Editor’s Note: This letter to the editor of The Stamford Advocate was published on 3/30/97 in response to letters the paper had been printing from people shocked by the Heaven’s Gate cult suicides. It was meant to be a little bit tongue-in-cheek, but not everyone saw it that way. I began to get mail from people who felt strongly on this subject and on religion in general. Naturally, I was pleased with those who agreed with me and disgusted by those who didn’t. After the third or fourth letter — and the second or third fax — arrived at my home (a couple from religious fanatics who frightened me a little), I decided I wouldn’t write to the newspaper so much anymore. I didn’t want to become the sort of person (nut) who has nothing better to do than write Letters to the Editor, nor did I want hate mail from Christian zealots (nuts) who take this sort of thing way too seriously.
Why Is Anyone Surprised About Heaven’s Gate?
Why is it that so many people are shocked that a group of cultists would kill themselves in order to reach heaven? The airwaves and the print media are fanning the fear that some cult will reach out and touch our families. What are people so afraid of?
In this Easter season, you can turn on any number of Hollywood productions showing early Christians being fed to the lions or otherwise being martyred for their faith. Like Richard Burton and Jean Simmons at the end of “The Robe,” they are depicted as heroes on their way to their eternal reward, because they voluntarily gave up their lives — in effect, committing suicide to achieve salvation. Historically, Christianity is only one of thousands of religions worldwide, so the chance that it is the one true religion is one in several thousand, yet early martyrs, such as St. Stephen, were willing to lay down their lives on the remote chance that it was the truth. This is looked on as brave and noble, not a sign of mental illness, as has been said of the path chosen by the deceased Heaven’s Gate followers.
Comets have always been viewed by the faithful as harbingers of disaster, so why is anyone surprised when cultists see Hale-Bopp as an omen of great significance? Christian fundamentalists pore over every item of news for signs of the end, interpreting the most benign current events as being monumentally important, so why should we expect the Heaven’s Gate loonies to be any different? The fact is, in all of recorded human history, no comet has ever harmed mankind in any way. However, this didn’t stop people from killing themselves in 1910 when Halley’s Comet missed the earth by several million miles.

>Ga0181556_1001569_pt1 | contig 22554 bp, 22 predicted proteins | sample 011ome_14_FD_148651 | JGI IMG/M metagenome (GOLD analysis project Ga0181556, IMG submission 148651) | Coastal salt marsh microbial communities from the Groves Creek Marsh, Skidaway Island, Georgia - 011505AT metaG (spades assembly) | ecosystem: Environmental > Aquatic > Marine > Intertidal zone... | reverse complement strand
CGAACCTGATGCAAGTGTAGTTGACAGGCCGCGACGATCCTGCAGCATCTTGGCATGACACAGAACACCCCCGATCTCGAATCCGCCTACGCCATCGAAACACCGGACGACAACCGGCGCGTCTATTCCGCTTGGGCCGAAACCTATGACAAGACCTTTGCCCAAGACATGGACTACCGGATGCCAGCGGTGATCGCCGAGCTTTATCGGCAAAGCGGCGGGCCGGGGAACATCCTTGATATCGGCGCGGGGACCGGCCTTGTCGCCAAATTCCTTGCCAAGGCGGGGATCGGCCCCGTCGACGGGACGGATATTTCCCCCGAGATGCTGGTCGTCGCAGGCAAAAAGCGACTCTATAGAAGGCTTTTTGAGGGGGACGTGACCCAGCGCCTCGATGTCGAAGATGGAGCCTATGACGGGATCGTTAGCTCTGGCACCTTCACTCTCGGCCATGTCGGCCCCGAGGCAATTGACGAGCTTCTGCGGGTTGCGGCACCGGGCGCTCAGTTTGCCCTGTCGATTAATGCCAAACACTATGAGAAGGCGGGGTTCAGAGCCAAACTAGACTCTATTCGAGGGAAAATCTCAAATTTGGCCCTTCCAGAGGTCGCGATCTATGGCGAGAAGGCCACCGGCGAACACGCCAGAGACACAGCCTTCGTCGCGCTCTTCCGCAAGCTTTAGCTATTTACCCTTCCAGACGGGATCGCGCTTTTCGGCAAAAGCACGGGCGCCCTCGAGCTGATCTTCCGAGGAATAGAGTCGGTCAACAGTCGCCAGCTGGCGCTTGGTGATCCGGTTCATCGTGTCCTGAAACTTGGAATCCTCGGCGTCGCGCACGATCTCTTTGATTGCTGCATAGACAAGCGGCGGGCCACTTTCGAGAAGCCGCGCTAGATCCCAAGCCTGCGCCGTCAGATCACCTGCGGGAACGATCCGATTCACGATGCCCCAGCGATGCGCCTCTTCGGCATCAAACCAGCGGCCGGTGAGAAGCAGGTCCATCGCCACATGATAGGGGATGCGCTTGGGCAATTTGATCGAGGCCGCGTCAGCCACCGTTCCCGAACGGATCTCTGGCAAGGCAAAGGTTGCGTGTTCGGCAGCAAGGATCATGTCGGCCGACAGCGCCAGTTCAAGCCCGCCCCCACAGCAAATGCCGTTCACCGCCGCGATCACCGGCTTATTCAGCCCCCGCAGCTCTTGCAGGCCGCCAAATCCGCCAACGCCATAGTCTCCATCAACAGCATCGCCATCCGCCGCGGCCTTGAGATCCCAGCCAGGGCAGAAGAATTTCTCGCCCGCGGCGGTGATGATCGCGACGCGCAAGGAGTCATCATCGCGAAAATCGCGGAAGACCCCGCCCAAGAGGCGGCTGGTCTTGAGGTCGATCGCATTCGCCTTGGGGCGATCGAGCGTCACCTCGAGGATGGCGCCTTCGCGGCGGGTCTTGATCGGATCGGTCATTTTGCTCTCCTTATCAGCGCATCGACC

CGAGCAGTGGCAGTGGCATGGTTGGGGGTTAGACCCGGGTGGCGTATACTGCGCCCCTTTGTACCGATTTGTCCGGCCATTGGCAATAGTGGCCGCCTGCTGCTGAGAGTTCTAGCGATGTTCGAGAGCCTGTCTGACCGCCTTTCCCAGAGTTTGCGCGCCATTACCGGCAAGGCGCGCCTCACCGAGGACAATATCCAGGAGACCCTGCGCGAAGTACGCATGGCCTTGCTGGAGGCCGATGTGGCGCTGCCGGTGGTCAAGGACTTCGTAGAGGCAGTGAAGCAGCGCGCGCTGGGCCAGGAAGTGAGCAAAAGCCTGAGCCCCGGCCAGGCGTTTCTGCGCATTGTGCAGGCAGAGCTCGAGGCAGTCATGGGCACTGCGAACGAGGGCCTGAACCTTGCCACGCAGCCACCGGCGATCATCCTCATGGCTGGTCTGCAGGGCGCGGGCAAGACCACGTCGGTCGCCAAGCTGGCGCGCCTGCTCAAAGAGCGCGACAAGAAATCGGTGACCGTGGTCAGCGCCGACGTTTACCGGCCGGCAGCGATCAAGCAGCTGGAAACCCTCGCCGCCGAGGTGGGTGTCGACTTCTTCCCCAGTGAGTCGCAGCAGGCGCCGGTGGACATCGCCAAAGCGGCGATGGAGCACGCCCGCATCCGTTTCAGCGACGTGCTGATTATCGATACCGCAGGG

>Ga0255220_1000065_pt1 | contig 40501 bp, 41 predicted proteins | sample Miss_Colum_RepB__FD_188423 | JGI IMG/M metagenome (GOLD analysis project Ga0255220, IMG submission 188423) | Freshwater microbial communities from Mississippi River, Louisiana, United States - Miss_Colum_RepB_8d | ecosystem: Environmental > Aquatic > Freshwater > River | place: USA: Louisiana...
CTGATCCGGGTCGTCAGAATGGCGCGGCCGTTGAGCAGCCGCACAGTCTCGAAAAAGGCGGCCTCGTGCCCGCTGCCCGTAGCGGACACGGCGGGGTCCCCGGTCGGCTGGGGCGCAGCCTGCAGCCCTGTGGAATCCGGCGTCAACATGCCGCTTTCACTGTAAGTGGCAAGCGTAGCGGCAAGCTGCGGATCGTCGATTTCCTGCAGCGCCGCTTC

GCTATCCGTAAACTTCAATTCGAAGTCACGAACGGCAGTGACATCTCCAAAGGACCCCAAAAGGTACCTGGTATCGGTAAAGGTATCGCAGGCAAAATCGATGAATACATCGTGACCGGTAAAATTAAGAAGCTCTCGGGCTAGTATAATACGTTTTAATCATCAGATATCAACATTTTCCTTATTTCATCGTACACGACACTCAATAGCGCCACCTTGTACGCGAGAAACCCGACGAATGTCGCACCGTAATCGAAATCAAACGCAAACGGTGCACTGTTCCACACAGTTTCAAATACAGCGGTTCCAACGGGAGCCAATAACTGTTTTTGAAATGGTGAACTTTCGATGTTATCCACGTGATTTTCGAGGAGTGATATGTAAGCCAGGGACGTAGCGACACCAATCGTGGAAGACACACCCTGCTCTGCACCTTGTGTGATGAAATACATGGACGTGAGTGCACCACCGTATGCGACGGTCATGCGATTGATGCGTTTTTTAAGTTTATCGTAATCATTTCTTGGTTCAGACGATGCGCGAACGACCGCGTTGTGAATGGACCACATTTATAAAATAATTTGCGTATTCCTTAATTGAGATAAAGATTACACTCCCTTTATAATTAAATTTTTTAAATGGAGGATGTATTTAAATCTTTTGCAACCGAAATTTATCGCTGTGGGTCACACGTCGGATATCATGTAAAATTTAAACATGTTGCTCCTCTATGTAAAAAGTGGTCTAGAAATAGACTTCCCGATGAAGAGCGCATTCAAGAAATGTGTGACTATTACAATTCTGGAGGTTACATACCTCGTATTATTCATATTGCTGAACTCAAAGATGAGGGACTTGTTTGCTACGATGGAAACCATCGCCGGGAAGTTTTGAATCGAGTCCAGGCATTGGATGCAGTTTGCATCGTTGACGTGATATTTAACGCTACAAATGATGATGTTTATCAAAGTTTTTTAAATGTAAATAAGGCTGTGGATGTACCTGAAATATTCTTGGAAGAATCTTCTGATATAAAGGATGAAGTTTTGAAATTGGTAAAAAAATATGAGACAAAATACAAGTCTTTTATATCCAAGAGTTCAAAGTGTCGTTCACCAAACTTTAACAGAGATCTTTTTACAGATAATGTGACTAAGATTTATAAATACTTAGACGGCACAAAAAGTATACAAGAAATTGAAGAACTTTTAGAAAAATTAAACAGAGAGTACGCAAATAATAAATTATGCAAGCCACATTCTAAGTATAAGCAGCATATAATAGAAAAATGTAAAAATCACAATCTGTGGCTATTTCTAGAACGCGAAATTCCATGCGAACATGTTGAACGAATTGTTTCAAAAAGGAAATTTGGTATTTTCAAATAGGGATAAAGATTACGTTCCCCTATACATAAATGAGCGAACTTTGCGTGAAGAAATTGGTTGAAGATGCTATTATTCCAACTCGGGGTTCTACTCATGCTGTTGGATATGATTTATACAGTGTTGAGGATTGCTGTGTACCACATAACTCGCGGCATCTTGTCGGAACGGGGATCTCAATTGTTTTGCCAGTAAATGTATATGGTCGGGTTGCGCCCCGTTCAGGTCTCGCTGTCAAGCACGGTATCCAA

I’m not saying that I find it reasonable to believe that a UFO hiding in a comet’s tail is going to pick up the spiritual bodies of these believers. However, with all the emphasis in our society on end-of-the-world millennialism, why is anyone surprised that these sorts of things happen? You can’t turn on the T.V. without seeing some televangelist like Pat Robertson going on about the “End Times,” the “Last Days” or the “Second Coming,” all of which have been right around the corner for the last 2,000 years. From the Millerites in the 1800s to the Jehovah’s Witnesses, the Southern Baptists and Billy Graham in more recent times, there has always been someone trying to frighten us with the idea that the end is practically upon us. And no matter how many times these people turn out to be wrong, we never learn our lesson.
And finally, what’s so unusual about intelligent, computer-literate people who have outlandish, paranoid or unscientific beliefs. We live in a country where churches are now being established to worship the risen Elvis; where nearly half the population rejects modern biology because it conflicts with the Creation science of Genesis, which was written by people barely out of the Stone Age; where astrology is accepted by more people than astronomy; where Oliver Stone’s conspiracy theories become accepted as history; and where psychic hot lines turn a tidy profit — shouldn’t we expect even more of this sort of thing as the Millennium approaches?
Maybe, when the year 2000 has come and gone with no earth-shattering events or effects, we’ll see a decrease in superstitious behavior and the desperate grasping for the supernatural ... but I won’t be holding my breath.
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